KFC, Pizza Hut, and Taco Bell parent company Yum Brands has confirmed that personally identifiable information (PII) was compromised in a January 2023 ransomware attack.
Initially disclosed on January 18, the cyberattack resulted in Yum taking systems offline to contain the incident and closing roughly 300 restaurants in the UK for one day.
At the time, the company said that only corporate data was stolen during the attack, but a filing with the Maine Attorney General’s Office reveals that PII was compromised as well.
In a notification letter sent to potentially impacted individuals, Yum states that personal information such as names, driver’s license numbers, ID numbers, and other types of personal identifiers was stolen during the ransomware attack.
While Yum notes that it has “no evidence of identity theft or fraud” involving the stolen PII, such data is typically traded or shared on underground hacker portals and ultimately used in phishing and other types of attacks.
In a January 8-K filing with the US Securities and Exchange Commission (SEC), the company said that the incident was not expected to impact its operations or financial results. However, the incident will incur expenses, the company says.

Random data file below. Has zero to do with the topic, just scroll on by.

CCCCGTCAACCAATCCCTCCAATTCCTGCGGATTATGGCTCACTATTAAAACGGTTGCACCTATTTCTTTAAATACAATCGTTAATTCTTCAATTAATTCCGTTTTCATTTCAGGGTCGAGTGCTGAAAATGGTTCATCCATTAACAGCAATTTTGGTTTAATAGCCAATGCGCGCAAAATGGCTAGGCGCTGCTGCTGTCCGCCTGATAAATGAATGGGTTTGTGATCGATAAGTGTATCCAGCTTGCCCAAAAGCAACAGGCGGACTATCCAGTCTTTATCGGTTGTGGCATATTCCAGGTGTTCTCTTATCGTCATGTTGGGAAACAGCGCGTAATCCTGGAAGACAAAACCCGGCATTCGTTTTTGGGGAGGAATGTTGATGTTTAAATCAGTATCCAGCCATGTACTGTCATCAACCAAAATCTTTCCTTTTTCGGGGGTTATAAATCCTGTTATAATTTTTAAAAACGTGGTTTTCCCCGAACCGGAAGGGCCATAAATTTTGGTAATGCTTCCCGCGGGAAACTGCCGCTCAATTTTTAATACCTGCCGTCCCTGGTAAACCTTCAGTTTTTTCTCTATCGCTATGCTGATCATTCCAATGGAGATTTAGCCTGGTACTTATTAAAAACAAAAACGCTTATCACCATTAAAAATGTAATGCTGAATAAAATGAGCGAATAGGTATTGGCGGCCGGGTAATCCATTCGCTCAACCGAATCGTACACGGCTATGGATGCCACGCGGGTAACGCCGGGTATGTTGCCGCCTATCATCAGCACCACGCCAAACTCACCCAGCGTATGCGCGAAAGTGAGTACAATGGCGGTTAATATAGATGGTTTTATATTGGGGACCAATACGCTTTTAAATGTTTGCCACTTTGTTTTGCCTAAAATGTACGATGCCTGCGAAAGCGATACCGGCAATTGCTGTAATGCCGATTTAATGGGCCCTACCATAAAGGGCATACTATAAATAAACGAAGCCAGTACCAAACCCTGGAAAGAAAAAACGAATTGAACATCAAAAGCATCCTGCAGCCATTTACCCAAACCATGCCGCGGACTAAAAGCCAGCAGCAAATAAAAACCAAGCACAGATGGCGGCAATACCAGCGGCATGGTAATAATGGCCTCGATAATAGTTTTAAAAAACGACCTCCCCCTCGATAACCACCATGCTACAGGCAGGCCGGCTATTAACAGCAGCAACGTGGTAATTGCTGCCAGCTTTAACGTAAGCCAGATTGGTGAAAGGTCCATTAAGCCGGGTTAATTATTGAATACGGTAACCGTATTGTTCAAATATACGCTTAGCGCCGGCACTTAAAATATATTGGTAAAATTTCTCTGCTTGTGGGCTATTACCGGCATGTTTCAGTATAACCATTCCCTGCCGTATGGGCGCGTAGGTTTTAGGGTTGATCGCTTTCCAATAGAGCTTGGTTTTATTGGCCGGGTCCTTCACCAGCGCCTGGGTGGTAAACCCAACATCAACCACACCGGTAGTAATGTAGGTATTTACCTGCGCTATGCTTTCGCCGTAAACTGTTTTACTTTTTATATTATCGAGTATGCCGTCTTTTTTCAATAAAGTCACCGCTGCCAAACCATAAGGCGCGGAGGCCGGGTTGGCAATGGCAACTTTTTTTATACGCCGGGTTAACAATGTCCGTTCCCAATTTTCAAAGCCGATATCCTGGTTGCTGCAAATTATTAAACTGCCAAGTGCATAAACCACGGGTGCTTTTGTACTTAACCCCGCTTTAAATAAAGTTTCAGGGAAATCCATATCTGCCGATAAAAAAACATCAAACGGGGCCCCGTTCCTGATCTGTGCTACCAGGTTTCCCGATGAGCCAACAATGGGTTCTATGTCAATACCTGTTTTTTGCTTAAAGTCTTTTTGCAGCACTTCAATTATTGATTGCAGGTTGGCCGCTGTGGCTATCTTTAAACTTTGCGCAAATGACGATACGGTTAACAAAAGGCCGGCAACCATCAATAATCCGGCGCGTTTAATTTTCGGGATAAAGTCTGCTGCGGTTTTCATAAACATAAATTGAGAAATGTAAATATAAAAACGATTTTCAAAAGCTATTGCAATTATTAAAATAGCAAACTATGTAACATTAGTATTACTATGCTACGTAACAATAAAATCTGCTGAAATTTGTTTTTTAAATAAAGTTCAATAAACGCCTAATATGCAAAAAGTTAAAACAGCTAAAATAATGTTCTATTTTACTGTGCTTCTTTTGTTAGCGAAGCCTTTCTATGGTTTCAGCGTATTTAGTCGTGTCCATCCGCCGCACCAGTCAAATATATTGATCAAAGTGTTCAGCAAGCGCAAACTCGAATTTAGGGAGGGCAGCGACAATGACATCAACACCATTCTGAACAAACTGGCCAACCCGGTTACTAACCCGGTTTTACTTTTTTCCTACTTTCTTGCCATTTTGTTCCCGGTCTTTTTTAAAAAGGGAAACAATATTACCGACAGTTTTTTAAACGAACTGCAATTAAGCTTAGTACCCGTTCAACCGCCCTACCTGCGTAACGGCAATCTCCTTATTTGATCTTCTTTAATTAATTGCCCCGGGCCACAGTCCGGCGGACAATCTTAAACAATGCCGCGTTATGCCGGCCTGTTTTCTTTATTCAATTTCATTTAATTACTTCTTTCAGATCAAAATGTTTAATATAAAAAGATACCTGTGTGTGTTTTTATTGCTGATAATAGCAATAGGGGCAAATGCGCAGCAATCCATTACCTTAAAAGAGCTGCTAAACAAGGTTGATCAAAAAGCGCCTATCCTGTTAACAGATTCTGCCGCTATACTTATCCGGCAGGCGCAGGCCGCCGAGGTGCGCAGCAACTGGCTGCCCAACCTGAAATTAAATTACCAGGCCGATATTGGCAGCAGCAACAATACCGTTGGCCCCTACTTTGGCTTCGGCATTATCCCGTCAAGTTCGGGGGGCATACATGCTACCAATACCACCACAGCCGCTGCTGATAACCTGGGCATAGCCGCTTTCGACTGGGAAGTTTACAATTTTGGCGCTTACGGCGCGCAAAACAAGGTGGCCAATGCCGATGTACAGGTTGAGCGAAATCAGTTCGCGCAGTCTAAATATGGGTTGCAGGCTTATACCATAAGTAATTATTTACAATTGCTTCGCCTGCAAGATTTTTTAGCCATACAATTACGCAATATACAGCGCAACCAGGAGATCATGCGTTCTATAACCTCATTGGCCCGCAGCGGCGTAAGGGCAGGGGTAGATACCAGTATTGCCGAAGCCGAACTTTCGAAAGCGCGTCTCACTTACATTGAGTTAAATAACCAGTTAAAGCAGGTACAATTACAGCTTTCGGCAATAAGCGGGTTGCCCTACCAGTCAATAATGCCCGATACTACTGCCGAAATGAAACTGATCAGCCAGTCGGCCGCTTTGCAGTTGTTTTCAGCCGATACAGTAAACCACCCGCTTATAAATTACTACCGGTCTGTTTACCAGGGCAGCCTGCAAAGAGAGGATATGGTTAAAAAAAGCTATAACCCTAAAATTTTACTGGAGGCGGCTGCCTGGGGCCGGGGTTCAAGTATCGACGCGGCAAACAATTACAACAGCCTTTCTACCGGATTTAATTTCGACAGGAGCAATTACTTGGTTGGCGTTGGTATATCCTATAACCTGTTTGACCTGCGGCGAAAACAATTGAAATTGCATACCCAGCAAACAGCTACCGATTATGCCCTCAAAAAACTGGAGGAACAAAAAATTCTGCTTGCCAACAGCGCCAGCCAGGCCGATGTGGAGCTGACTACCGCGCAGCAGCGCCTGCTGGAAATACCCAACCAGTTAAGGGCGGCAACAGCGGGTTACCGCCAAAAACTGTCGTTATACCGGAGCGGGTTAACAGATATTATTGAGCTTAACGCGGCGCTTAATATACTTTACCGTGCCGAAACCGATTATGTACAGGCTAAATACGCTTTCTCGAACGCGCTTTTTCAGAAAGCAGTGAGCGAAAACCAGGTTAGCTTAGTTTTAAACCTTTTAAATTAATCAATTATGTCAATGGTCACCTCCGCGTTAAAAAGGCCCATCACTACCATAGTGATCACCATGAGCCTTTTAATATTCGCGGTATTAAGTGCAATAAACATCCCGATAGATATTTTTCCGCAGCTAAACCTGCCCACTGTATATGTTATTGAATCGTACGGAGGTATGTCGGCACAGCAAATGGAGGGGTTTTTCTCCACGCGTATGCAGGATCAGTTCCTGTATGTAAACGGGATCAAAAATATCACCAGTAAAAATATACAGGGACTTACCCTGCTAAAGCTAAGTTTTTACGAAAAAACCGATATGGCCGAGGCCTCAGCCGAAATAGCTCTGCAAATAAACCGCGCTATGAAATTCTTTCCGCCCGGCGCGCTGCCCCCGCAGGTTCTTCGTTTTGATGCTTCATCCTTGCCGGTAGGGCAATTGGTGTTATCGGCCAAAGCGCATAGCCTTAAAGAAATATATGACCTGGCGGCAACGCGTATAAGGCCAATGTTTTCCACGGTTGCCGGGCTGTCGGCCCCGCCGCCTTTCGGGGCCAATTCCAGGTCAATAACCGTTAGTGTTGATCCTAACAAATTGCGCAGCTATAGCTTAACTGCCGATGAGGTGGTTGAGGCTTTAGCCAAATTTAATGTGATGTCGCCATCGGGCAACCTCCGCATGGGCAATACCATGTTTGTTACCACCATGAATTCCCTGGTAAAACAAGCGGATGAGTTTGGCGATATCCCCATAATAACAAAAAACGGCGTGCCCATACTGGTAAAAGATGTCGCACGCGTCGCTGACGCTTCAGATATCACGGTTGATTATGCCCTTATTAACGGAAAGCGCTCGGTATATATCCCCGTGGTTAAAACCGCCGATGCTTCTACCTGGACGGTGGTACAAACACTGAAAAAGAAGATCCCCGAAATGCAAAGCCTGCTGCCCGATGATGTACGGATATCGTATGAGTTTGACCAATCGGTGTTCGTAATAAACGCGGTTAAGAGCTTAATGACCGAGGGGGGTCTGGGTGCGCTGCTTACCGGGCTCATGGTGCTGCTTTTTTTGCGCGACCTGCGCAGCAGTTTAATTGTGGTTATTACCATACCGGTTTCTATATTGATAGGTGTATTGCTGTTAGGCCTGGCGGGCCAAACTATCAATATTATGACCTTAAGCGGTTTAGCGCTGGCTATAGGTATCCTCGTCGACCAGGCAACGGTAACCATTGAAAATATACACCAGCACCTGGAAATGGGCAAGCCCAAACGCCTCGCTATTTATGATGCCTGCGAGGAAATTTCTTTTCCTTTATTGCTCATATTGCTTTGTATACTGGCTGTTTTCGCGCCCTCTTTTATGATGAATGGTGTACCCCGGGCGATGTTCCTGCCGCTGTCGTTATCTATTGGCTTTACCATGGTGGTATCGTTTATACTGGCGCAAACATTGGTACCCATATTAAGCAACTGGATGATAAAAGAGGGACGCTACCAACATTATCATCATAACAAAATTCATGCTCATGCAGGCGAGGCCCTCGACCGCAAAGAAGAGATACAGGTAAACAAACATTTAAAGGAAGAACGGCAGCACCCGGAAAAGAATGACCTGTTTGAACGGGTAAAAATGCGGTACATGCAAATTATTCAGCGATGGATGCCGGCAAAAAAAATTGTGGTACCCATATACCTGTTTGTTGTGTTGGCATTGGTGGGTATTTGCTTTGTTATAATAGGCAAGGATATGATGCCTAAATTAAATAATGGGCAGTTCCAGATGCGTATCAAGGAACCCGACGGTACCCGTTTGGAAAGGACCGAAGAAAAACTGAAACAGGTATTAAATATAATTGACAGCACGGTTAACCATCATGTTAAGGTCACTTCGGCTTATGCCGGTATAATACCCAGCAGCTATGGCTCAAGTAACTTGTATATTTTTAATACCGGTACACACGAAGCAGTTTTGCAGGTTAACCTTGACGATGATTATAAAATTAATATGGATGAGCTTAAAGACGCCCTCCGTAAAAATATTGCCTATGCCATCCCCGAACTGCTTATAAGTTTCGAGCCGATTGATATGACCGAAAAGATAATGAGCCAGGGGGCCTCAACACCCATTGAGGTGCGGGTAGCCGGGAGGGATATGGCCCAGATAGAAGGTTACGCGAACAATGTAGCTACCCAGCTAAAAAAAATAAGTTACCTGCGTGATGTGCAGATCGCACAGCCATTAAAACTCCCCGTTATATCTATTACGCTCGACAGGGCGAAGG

“We have incurred, and may continue to incur, certain expenses related to this attack, including expenses to respond to, remediate and investigate this matter. We remain subject to risks and uncertainties as a result of the incident, including as a result of the data that was taken from the company’s network,” Yum notes in an annual report filed with the SEC last week.
Yum told the Maine Attorney General’s Office that it has yet to determine the exact number of impacted individuals. The company’s annual report does not provide specific information on this either.
SecurityWeek has contacted Yum for an official statement on the incident and will update this article as soon as a reply arrives.
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